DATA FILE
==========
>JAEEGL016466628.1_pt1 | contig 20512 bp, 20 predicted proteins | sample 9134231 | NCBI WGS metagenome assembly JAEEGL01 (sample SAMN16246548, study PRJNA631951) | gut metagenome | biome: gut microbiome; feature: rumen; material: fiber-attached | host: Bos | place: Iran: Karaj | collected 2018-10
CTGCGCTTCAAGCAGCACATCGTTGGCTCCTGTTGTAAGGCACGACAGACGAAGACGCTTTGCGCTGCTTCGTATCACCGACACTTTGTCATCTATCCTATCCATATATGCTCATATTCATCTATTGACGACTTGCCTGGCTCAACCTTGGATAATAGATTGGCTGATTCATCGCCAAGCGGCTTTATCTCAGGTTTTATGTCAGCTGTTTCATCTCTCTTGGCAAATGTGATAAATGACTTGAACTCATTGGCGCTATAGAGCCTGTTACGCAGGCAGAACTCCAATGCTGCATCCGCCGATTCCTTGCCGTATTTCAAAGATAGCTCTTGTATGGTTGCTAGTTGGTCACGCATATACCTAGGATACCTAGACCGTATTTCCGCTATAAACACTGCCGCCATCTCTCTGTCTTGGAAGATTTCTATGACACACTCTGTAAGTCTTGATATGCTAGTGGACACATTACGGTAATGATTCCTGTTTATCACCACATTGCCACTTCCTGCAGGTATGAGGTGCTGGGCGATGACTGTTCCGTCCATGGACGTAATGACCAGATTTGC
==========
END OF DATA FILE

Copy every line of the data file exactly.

>JAEEGL016466628.1_pt1 | contig 20512 bp, 20 predicted proteins | sample 9134231 | NCBI WGS metagenome assembly JAEEGL01 (sample SAMN16246548, study PRJNA631951) | gut metagenome | biome: gut microbiome; feature: rumen; material: fiber-attached | host: Bos | place: Iran: Karaj | collected 2018-10
CTGCGCTTCAAGCAGCACATCGTTGGCTCCTGTTGTAAGGCACGACAGACGAAGACGCTTTGCGCTGCTTCGTATCACCGACACTTTGTCATCTATCCTATCCATATATGCTCATATTCATCTATTGACGACTTGCCTGGCTCAACCTTGGATAATAGATTGGCTGATTCATCGCCAAGCGGCTTTATCTCAGGTTTTATGTCAGCTGTTTCATCTCTCTTGGCAAATGTGATAAATGACTTGAACTCATTGGCGCTATAGAGCCTGTTACGCAGGCAGAACTCCAATGCTGCATCCGCCGATTCCTTGCCGTATTTCAAAGATAGCTCTTGTATGGTTGCTAGTTGGTCACGCATATACCTAGGATACCTAGACCGTATTTCCGCTATAAACACTGCCGCCATCTCTCTGTCTTGGAAGATTTCTATGACACACTCTGTAAGTCTTGATATGCTAGTGGACACATTACGGTAATGATTCCTGTTTATCACCACATTGCCACTTCCTGCAGGTATGAGGTGCTGGGCGATGACTGTTCCGTCCATGGACGTAATGACCAGATTTGC